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Author Topic: When you cancel a credit card, they beg you to stay  (Read 2704 times)
AmpEater
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April 30, 2011, 03:43:17 PM
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They say "is there anything I can do to retain you as a customer sir?" and then you say "no, not a damn thing".

And it makes you feel good. They had their chance, but remember those late-fees that they stacked on after charging just enough of a monthly "service charge" to make you bounce that payment you had enough in your account to cover the previous day.  Yeah you do. Fuck that

I've closed over 7 accounts in the last hour, credit, checking, savings, recurring hulu charges....it feels great
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BioMike
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April 30, 2011, 03:46:04 PM
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Savings account? I guess it was empty anyway.
AmpEater
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April 30, 2011, 04:04:08 PM
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Savings account? I guess it was empty anyway.

Ravaged for mining hardware long ago Smiley

Besides, I'm 25....if I had a savings account with money in it I'd be some sort of freak of nature.
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April 30, 2011, 04:14:15 PM
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Besides, I'm 25....if I had a savings account with money in it I'd be some sort of freak of nature.

Why? No plans for the future?

My parent learned me to save money if I wanted something and never buy stuff that is on loan (for a house is the only exception). In the end you ALWAYS pay more. Also stuff can break, having some money on a savings account allows you to buy a replacement (again without requiring a loan).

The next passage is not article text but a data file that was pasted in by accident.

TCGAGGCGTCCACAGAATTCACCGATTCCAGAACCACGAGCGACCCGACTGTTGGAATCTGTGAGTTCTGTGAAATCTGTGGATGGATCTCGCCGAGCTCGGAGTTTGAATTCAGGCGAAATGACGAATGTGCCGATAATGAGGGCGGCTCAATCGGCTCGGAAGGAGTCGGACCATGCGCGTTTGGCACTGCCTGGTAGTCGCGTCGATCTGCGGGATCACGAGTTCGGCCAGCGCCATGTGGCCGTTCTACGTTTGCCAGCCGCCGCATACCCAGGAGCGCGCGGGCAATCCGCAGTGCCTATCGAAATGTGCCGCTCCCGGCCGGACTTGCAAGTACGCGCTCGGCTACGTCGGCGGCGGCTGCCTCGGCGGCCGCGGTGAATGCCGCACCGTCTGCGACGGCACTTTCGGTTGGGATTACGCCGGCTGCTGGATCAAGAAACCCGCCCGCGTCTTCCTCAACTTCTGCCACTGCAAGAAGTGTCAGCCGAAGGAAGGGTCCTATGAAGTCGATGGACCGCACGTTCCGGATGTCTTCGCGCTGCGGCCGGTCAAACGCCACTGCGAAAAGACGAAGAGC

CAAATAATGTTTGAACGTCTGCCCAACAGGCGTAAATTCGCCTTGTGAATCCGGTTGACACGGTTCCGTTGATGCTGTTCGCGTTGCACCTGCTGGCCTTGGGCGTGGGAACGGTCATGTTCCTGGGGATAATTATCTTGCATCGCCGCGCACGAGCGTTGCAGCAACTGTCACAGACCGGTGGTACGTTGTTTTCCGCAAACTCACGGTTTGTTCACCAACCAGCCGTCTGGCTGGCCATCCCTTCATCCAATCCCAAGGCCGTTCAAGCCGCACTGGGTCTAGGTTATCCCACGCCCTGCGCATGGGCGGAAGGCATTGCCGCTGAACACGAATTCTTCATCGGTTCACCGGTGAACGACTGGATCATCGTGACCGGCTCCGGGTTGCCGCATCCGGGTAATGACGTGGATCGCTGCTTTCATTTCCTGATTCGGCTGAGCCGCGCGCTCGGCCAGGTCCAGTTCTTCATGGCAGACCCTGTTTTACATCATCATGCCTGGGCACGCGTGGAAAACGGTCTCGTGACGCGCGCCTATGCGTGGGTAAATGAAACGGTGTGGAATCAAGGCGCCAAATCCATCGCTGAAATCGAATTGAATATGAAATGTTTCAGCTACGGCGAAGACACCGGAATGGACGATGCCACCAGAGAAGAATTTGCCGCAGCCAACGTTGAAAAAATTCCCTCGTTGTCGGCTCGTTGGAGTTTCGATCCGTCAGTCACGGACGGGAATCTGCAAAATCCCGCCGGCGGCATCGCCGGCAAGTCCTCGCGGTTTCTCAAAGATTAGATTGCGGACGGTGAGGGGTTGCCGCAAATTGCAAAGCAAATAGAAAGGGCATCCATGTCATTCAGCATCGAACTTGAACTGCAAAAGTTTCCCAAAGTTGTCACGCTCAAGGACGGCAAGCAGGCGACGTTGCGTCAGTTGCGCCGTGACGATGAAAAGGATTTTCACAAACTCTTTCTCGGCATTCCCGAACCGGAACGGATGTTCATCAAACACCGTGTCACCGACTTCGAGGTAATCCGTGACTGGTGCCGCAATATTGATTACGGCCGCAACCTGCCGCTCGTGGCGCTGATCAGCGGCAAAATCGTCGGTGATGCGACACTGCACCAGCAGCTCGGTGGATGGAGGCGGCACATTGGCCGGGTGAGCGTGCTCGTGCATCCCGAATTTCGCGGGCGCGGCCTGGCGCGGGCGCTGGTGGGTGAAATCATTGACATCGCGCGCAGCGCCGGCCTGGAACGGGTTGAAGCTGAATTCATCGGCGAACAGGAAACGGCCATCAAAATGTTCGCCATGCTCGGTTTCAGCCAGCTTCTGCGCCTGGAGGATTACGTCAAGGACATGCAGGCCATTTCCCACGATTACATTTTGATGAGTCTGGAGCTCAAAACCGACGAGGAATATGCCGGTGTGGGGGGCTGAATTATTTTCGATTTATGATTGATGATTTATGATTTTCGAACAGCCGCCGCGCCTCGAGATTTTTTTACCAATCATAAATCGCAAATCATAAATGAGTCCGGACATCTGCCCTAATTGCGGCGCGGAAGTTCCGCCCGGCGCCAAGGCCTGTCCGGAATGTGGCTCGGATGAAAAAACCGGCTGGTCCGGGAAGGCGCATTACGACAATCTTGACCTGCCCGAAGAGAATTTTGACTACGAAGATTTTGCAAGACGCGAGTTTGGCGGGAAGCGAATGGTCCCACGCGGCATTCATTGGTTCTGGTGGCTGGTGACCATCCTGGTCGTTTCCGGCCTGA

mewantsbitcoins
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April 30, 2011, 04:17:42 PM
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I am too contemplating closing all my accounts, but I can't find a way for two things: 1. how to receive wages from my employer, 2. how to get food with BTC. The day these two are possible, I'm out of this feckin system
AmpEater
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April 30, 2011, 04:33:18 PM
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Besides, I'm 25....if I had a savings account with money in it I'd be some sort of freak of nature.

Why? No plans for the future?

My parent learned me to save money if I wanted something and never buy stuff that is on loan (for a house is the only exception). In the end you ALWAYS pay more. Also stuff can break, having some money on a savings account allows you to buy a replacement (again without requiring a loan).

My plans for the future involve CNC tools, metal, CAD software, etc...all of which are expensive.  I can have money for no future, or no money and and ever increasing set of skills to leverage for income in the future.

And I don't agree that a house is acceptable to take a loan out on. A $100,000 mortgage ends up costing $350,000+ last time I ran the numbers in this area.  I'd rather live in a shack and save my pennies. 

My statement was really more of a cometary of the financial position of most people my age. $0 savings, $40,000+ in student loans is the NORM in my world.  And in yours, too, if you look at the numbers (for 20-somethings, anyhow...but nobody else is doing much better)
deadlizard
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April 30, 2011, 04:49:59 PM
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I was taught to save but luckily I figured out how to think for myself at a young age.
And I realised the only value cash had was what it could purchase. I've been cashing out my entire life.
and if I need cash I have plenty of valuable assets to liquidate. Wink

I've only ever been with a credit union. Never had or wanted a credit card. I think it's great people are finally getting sick of the banks. I couldn't imagine paying fees and charges to someone who is also earning interest on my money.

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AmpEater
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April 30, 2011, 05:18:15 PM
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I was taught to save but luckily I figured out how to think for myself at a young age.